Researchers are waking up to the signs of shaky progress across many subfields of AI. A 2019 meta-analysis of information retrieval algorithms used in search engines concluded the “high-water mark … was actually set in 2009.” Another study in 2019 reproduced seven neural network recommendation systems, of the kind used by media streaming services. It found that six failed to outperform much simpler, nonneural algorithms developed years before, when the earlier techniques were fine-tuned, revealing “phantom progress” in the field. In another paper posted on arXiv in March, Kevin Musgrave, a computer scientist at Cornell University, took a look at loss functions, the part of an algorithm that mathematically specifies its objective. Musgrave compared a dozen of them on equal footing, in a task involving image retrieval, and found that, contrary to their developers’ claims, accuracy had not improved since 2006. “There’s always been these waves of hype,” Musgrave says.

I de química…

Una mica relacionat amb l’article esmentat sobre QSAR, m’ha fet gràcie que ha estat un meu homònim parcial, en Miquel Duran Frigola, del BIST, qui ha publicat Database offers another way to search for drugs – by activity not structure. Es tracta de trobar compostos ja existents que puguin tenir noves aplicacions per a les quals ningú no hi ha pensat encara. Felicitats!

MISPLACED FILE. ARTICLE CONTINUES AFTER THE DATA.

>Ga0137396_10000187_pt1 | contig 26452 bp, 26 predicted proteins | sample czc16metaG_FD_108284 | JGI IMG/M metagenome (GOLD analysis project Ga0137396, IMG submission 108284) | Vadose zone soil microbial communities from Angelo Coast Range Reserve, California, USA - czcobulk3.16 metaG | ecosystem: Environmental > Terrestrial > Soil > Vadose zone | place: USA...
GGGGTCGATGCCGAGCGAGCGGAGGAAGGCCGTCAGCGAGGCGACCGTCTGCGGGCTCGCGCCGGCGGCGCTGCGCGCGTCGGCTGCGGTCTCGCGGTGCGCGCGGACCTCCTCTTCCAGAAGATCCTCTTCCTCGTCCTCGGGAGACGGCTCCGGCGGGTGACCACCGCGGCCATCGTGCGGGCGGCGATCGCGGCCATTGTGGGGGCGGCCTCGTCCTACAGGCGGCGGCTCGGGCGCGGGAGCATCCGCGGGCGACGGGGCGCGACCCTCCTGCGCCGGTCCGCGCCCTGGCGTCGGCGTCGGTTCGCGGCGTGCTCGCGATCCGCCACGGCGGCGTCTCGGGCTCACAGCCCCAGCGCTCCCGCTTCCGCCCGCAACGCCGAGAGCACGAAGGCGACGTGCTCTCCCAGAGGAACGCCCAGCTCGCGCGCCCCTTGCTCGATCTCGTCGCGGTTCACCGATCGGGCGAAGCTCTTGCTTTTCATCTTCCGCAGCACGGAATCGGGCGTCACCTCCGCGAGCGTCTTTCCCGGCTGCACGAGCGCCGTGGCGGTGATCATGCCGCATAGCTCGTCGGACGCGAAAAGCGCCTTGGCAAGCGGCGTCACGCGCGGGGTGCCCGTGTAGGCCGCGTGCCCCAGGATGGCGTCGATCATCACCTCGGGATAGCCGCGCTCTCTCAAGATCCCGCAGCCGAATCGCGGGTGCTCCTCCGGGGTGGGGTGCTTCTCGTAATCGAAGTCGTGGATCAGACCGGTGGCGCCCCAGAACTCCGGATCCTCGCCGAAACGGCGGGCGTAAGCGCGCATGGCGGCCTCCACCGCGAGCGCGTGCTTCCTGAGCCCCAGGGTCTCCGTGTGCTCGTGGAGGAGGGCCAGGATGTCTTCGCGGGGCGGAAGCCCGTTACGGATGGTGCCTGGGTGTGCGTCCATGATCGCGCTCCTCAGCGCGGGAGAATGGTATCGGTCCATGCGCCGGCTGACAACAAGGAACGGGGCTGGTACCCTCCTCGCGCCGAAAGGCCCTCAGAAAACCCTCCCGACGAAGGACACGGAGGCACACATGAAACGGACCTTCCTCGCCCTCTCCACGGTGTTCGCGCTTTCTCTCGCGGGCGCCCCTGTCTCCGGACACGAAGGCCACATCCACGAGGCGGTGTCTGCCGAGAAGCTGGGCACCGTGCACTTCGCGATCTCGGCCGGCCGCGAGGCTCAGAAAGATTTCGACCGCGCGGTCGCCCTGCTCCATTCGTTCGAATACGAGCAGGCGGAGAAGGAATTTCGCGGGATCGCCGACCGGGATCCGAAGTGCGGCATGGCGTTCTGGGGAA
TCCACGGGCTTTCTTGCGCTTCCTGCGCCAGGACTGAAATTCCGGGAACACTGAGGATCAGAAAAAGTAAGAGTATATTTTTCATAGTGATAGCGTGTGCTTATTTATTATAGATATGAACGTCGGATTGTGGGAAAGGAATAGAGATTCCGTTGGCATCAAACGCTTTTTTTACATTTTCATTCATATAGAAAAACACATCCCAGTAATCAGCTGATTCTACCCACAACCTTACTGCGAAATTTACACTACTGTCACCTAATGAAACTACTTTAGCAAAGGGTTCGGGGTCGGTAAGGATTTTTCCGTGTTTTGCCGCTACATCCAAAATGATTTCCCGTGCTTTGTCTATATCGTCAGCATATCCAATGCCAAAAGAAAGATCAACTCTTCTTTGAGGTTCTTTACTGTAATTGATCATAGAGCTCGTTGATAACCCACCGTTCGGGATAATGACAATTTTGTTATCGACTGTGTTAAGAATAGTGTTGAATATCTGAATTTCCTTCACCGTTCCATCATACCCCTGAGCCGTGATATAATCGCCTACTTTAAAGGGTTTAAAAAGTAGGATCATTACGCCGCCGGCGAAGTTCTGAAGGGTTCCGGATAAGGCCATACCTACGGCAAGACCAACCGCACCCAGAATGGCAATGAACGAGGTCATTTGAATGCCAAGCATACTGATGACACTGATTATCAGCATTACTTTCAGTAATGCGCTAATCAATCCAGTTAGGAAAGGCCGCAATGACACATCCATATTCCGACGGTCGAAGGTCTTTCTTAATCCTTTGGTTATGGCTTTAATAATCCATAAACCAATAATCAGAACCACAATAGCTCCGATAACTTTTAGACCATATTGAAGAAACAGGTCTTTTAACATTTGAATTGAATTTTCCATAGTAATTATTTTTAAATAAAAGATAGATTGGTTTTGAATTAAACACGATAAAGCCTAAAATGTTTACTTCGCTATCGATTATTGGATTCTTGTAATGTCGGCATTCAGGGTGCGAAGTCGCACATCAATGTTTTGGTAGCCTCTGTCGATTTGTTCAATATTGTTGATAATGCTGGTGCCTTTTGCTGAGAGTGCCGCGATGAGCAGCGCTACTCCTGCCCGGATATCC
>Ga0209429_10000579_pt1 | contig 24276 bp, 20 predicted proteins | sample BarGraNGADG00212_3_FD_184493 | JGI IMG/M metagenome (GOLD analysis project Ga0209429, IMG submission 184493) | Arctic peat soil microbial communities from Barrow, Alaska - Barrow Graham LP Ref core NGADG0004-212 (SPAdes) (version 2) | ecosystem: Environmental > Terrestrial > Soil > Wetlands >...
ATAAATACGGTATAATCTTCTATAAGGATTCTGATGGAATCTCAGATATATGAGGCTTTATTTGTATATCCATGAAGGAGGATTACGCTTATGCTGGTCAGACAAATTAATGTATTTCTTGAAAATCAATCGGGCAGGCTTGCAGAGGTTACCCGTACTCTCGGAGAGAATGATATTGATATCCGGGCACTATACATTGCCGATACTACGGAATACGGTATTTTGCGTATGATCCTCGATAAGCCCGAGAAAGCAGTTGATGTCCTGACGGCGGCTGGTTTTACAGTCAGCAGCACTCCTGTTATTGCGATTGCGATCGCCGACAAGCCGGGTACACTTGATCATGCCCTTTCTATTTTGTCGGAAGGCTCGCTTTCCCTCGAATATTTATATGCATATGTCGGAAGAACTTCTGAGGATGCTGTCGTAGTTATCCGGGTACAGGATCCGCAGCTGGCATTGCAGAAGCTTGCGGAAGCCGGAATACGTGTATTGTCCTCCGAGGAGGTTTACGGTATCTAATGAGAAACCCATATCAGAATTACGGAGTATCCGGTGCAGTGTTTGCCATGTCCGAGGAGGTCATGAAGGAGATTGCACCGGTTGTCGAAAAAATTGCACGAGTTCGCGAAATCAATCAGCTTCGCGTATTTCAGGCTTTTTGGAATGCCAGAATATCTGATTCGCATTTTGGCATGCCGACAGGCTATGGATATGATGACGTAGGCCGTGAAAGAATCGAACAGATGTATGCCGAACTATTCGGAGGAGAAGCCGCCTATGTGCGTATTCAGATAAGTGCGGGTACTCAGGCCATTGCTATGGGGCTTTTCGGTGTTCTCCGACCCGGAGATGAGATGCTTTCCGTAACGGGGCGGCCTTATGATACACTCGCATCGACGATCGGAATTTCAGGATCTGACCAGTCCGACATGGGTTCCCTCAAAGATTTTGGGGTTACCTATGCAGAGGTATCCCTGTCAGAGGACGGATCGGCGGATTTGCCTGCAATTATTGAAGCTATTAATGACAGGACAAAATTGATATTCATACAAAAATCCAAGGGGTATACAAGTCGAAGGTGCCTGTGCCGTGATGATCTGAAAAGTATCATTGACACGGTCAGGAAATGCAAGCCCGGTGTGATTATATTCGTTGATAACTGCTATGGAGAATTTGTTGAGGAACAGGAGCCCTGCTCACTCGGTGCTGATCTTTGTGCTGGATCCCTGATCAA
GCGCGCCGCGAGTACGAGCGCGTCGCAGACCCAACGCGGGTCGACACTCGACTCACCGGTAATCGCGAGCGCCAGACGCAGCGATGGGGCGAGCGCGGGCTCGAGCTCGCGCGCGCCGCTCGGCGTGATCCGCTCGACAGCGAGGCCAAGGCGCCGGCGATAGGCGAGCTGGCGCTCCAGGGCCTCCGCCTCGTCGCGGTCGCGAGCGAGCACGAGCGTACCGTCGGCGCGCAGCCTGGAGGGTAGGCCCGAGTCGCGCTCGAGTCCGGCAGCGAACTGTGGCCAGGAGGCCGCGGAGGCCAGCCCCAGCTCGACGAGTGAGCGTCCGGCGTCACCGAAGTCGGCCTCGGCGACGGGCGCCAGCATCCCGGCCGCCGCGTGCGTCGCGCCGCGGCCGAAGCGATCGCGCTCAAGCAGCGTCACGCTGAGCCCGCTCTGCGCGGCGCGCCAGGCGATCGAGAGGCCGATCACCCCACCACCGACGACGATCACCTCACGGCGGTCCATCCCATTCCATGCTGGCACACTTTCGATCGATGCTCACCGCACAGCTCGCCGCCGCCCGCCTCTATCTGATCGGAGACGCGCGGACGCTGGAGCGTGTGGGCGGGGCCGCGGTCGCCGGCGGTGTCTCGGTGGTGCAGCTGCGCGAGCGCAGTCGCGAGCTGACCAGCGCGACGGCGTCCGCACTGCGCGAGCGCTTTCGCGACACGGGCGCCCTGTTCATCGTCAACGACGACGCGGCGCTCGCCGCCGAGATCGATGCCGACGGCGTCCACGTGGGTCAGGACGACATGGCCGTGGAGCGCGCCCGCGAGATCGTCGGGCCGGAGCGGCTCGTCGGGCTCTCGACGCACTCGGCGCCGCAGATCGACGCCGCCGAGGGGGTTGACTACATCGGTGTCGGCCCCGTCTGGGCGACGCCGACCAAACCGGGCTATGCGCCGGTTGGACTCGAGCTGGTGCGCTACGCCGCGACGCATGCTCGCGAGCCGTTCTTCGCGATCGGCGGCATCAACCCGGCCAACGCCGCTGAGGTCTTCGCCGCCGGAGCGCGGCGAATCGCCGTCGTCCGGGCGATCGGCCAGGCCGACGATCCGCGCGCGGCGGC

A new chemical dataset provides an alternative way for biomedical researchers to search for promising compounds. The Chemical Checker contains bioactivity data on almost one million molecules and has already been used to identify substances with previously unknown medicinal traits.

I de comunicació científica…

L’article Meeting in the middle del Chemistry World parla de què, passada la pandèmia i tornats a una situació de nova normalitat, potser podem quedar-nos amb algunes de les coses bones de fer trobades en línia:

What I’ve found most valuable is the chance to hear from speakers anywhere in the world without extra costs. I recently watched a fantastic, pan-European drug discovery symposium delivered via weblink. The feedback I saw was very positive, and it was exactly as engaging as if the speakers were in the room.

It looks like I’ll be running a couple of online meetings soon, a new experience for most attendees and organisers alike. We are excited to widen accessibility, include delegates from more countries and add enhanced technology such as auto-captioning and improved live-tweeting. Just like for an in-person meeting, a vast amount of work goes into the audience experience every time. Organisers should make the most of this current period of self-reflection, and strive to retain opportunities for increased accessibility and international inclusion when we can once again meet in person.

Els meus tweets de la setmana